EMCC European Monitoring Centre on Change

Austria: Staff information and consultation on restructuring plans

Phase: Anticipation
Staff information and consultation on restructuring plans
Last modified: 29 August, 2017
Native name:

Arbeitsverfassungsgesetz (ArbVG)

English name:

Labour Constitution Act (ArbVG)


108, 109, 111


Employers have to inform the works council about planned changes regarding the business operation. This has to be done in a way, at a time and with providing sufficient information to allow the works council to assess the potential consequences of the planned measures and comment on them. On demand of the works council the employer has to enter into consultations on the planned measures.

Changes of the business operation include (ArbVG, § 109): 

  • reducing or shutting down company activities;
  • relocation;
  • merger;
  • change of the purpose of the organisation, of existing infrastructure or of the work organisation;
  • introduction of new work methods, rationalisation or automatisation measures of considerable importance;
  • change of the legal form or ownership structures; and,
  • planned collective dismissals (see definition).

The owner of a dependent company must inform employees about any important measures planned in the controlling company.

The employer is obliged to provide written information on the details of the planned restructuring process, including the reasons for the restructuring, the total number of employees in the company and their function, the number of potentially affected employees, their qualification and tenure as well as selection criteria to be applied for dismissals, the timing of the planned restructuring and the planned measures to avoid negative consequences for employees.

The works council may consult external experts if needed.

The works council has the right to make a proposal to avoid, reduce or remove negative consequences for employees, taking into account the economic situation of the firm.

If the planned changes bring about negative consequences (understood as reduction of income, longer commuting obligations and job loss) for all or a considerable number of employees in companies continuously employing at least 20 staff members, a social plan can be agreed to avoid, mitigate or eradicate disadvantages for employees. If the employer and the employees' representatives fail to agree on a social plan, the works council may refer the case to a public mediation and arbitration board (local labour and social court) consisting of a professional judge, two representatives of the company to be nominated by the employer, the works council and two other members from a list of people nominated to such boards. The board has to decide as quickly as possible, taking into account the interest of the company as well as of the employees. The decision of the board has to be implemented.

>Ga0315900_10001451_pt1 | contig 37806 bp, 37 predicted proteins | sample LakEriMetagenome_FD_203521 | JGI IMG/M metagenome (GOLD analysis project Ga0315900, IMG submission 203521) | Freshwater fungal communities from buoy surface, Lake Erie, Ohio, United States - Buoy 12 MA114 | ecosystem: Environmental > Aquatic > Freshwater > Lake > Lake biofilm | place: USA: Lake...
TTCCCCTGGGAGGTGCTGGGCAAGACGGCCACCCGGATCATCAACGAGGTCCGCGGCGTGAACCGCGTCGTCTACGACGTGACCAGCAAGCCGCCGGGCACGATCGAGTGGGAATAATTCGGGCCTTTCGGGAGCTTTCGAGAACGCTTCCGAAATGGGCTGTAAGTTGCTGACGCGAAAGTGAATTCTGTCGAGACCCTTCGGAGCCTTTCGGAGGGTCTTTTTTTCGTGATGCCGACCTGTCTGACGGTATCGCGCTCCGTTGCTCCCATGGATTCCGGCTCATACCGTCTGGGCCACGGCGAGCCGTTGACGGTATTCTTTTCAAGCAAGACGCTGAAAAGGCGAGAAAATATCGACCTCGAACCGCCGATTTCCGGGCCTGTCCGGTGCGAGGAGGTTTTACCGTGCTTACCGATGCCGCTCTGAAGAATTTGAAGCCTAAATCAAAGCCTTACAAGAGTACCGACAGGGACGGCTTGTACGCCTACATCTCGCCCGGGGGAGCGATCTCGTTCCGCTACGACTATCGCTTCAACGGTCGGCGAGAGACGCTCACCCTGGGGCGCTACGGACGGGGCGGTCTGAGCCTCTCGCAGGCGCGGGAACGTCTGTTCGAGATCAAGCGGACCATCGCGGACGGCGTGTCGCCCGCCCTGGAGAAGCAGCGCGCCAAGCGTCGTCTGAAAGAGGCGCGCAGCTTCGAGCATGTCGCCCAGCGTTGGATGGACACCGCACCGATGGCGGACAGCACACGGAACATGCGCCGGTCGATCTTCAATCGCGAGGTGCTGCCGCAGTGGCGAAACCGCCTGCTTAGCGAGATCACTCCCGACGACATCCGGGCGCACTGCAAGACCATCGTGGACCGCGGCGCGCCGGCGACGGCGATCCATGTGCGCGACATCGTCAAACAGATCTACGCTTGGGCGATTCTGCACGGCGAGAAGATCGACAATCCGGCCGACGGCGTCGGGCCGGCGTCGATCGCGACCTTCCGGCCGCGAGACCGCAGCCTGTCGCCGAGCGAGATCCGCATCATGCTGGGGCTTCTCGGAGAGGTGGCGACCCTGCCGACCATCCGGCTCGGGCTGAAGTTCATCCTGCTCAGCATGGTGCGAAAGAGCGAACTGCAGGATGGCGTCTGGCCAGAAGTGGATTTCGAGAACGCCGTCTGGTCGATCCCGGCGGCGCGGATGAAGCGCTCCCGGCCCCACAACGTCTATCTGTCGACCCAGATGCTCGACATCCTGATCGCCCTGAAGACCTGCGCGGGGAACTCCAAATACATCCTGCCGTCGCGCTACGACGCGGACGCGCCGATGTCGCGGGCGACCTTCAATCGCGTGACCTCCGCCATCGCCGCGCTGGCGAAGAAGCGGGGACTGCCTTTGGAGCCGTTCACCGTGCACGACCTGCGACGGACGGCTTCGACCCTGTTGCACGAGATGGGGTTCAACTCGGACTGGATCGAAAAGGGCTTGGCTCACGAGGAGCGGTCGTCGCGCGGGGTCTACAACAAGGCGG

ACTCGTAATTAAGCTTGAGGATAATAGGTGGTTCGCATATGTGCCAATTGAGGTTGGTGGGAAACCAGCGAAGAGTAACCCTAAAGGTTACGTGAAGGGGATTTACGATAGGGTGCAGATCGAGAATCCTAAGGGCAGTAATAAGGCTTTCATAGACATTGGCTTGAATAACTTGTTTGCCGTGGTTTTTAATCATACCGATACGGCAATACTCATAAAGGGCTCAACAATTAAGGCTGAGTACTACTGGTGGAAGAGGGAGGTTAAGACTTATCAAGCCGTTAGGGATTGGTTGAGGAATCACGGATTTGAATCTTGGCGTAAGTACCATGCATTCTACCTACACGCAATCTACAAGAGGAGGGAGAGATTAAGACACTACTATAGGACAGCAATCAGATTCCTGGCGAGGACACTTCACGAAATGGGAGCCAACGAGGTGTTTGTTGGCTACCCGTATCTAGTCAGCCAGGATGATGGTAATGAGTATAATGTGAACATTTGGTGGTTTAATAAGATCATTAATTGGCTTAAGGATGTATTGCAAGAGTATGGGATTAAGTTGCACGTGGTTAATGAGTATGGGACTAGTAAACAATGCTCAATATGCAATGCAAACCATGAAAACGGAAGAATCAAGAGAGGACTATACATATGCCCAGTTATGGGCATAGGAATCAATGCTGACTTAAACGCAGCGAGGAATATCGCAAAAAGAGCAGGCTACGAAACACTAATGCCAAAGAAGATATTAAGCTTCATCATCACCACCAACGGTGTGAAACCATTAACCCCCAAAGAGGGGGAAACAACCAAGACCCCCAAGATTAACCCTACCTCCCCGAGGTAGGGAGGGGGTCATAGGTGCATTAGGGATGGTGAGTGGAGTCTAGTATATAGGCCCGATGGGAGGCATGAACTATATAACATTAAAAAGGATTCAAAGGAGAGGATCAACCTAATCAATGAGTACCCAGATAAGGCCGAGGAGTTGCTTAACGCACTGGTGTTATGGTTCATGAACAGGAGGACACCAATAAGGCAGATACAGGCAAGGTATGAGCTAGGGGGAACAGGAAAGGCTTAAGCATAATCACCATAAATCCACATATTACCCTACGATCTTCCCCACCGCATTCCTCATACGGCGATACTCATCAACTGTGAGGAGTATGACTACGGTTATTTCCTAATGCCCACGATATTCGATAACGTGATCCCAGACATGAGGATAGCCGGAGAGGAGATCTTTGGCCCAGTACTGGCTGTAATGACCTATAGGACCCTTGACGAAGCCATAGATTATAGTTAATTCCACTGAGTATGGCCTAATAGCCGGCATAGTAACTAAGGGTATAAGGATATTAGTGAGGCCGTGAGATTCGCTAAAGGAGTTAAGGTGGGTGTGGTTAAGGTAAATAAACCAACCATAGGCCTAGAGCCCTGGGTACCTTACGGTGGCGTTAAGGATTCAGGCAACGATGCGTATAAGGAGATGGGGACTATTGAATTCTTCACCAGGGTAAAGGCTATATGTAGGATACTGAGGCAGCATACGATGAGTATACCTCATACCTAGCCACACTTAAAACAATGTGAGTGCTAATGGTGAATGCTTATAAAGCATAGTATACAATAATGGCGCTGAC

In companies continuously employing more than 200 people the works council can lodge an appeal against changes in business operations listed in § 109 (as indicated above) as well as other economic measures if they entail negative effects for employees within three days after notification has been given (ArbVG, § 111). In cases of shutting down company activities, objections of the works councils will postpone the closure for four weeks. If within four weeks no agreement between the employer and the works council is achieved the case may be referred to a public mediation and arbitration board.


Regarding the understanding of a 'considerable number of employees' in relation to the necessity to establish a social plan, the court decided in 1986 that 8% of the staff is a not a sufficiently high share.

In practice, the employer generally informs the works council, but often only after having decided upon the planned measure and shortly before implementing it. In these cases it is difficult for the works council to insist on changing the plan without being blamed for delays (Hofmann et al, 2011).

The ArbVG does not include regulations for cases where there is no works council at the company in question. There is an obligation to inform employees in the Employment Law Harmonisation Act (AVRAG) in the case of a business transfer; including information on the legal, economic and social consequences of the transfer for the employees (for further details see 'Staff information and consultation on business transfers').

Cost covered by
Not applicable
Involved actors other than national government
  • Trade union
  • Works council
  • Other
Involvement others
Public mediation and arbitration board, experts
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